Iran Economy NewsIran’s Failed Economic Policies Lead to Loss of Food...

Iran’s Failed Economic Policies Lead to Loss of Food Security

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In the field of economics, there are two types of challenges. First, urgent issues, and second, long-term problems. In this report, we examine the immediate economic issues facing the Iranian regime’s new government.

The budget deficit and the problem of providing basic goods seem to be the most important immediate challenges facing the government in the field of economy. A budget with a heavy deficit facing Raisi’s government and economic indicators shows the acute conditions that the new government will face at the beginning of its activity, which will begin in the coming weeks.

Meanwhile, the budget deficit, the forecasts of which show a minimum of 300 trillion and a maximum of 450 trillion tomans, is the most important problem facing the new government.

The general budget of the government for 2021 was finalized with resources and expenditures of 1,370 trillion Tomans.

In the meantime, apart from tax revenues and sales of government goods and services, which are projected at about 455 thousand billion Tomans and seem not to be achievable, a significant part of the resources obtained from the transfer of state-owned companies amounting to 256 thousand billion Tomans, sale of securities with 132 trillion Tomans, oil revenues with 349 trillion Tomans and resources from the sale of government property with 45,000 miles are not feasible too.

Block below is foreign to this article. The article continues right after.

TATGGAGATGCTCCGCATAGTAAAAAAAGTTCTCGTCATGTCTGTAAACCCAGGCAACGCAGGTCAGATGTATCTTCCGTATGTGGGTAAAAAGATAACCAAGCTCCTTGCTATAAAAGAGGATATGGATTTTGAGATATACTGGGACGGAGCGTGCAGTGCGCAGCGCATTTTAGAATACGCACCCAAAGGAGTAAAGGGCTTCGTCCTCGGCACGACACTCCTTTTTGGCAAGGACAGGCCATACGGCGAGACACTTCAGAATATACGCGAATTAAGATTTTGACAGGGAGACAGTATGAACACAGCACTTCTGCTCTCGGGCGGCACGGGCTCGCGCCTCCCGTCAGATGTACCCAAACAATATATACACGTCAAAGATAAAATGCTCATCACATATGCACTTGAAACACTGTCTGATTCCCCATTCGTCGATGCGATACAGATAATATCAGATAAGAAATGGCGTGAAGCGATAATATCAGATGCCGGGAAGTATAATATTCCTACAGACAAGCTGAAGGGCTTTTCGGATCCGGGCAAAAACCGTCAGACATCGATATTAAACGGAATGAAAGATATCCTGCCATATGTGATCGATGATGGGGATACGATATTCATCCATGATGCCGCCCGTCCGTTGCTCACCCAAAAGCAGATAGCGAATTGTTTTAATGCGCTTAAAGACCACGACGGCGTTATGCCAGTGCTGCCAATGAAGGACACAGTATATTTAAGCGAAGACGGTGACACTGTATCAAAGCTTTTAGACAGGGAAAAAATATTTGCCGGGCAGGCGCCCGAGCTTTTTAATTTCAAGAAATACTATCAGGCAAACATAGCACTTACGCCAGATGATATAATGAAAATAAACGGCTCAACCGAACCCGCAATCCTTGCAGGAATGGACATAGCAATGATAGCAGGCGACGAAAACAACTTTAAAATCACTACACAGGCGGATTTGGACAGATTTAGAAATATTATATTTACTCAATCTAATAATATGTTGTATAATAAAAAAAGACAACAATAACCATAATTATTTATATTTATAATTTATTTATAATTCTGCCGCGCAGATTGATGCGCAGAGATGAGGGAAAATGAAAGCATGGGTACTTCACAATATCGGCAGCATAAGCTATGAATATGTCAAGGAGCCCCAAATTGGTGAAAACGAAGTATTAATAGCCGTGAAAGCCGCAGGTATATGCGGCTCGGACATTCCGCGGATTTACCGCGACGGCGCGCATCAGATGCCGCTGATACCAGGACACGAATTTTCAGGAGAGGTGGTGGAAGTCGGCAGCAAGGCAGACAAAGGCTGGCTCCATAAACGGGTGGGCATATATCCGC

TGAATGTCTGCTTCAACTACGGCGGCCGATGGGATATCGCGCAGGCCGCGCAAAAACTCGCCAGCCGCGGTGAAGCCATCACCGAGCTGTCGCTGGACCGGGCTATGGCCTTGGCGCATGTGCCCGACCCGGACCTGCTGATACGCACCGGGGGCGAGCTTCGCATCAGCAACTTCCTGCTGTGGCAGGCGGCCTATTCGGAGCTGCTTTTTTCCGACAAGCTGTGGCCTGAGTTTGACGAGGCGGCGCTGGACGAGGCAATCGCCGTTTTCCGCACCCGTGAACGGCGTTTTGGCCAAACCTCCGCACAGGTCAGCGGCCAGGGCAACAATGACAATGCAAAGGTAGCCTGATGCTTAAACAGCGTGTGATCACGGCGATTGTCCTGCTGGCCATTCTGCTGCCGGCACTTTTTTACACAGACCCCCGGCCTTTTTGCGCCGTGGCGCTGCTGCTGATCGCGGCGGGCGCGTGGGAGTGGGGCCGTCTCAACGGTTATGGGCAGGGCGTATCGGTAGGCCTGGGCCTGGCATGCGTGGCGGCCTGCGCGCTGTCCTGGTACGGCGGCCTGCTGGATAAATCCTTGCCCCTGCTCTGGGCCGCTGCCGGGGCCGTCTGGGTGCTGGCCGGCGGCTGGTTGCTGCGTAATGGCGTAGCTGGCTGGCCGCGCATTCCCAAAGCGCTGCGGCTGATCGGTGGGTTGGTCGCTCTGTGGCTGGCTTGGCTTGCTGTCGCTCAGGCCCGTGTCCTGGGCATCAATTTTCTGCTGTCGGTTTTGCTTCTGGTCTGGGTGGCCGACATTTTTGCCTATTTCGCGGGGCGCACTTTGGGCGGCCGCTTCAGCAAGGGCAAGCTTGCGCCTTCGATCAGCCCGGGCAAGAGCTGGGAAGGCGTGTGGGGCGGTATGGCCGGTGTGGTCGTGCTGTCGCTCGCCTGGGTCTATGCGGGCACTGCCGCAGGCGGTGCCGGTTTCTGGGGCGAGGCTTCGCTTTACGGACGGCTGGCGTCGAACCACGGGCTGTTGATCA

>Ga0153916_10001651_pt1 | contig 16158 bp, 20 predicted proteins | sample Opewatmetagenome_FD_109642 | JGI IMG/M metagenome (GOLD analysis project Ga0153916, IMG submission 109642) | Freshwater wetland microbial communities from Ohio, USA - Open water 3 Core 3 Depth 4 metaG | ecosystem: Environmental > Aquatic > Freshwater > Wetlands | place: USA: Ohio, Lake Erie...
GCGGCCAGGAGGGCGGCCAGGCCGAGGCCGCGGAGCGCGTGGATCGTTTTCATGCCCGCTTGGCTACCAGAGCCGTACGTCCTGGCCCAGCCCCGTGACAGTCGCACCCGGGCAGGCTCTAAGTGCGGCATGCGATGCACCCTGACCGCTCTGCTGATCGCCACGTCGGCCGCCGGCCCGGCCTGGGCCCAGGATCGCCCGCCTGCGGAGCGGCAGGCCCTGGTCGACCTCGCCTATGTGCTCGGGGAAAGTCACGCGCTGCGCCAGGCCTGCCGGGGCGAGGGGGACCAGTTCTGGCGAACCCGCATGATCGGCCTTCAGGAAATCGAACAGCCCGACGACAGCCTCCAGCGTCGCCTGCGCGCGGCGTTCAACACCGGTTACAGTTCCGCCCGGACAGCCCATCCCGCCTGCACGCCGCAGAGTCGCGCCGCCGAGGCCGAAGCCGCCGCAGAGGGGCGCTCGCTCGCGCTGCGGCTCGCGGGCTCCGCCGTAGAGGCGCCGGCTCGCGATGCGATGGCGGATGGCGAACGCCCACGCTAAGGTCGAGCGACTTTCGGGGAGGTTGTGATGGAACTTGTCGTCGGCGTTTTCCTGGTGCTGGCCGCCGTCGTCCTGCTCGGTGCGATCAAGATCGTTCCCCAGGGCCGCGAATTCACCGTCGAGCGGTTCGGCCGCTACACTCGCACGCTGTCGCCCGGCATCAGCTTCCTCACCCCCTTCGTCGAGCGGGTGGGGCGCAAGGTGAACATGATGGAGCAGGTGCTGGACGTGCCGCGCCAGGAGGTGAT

In this regard, the budget performance of the government in the first four months of this year, although not officially published, but the news and some figures show that the above figures have been achieved to a very small extent which is not significant and will solve nothing.

For example, oil sales revenue is based on daily sales of 1.5 million barrels for $55, while various statistics have stated that the amount of oil sales in 2021 is 700,000 barrels per day and the average price is about $70.

Predicting the continuation of this trend until the end of the year, about 40% of oil revenues, equivalent to about 140 trillion tomans will not be realized.

Regarding the transfer of state-owned companies, although in recent weeks 100 trillion tomans of government debt were transferred to social security in the form of debt relief, the possibility of further transfer, especially through the stock exchange, is difficult due to relatively fragile conditions. Only 100 trillion tomans have been achieved, and no other significant amount can be transferred.

In terms of bond sales, the Central Bank statistics show sales of only 4.9 trillion tomans by the end of July, if the same trend continues, if until the end of the year a figure of more than 15 trillion tomans of bond sales is not achieved, the government will face a deficit of 117 trillion tomans by the end of the year.

Meanwhile, the outgoing government has started the definite expenses foreseen in the budget, including increasing the salaries of employees and retirees, equalizing their salaries, and some other measures, such as increasing job and managerial extras for some groups, which will result in the realization of 100% of current expenses.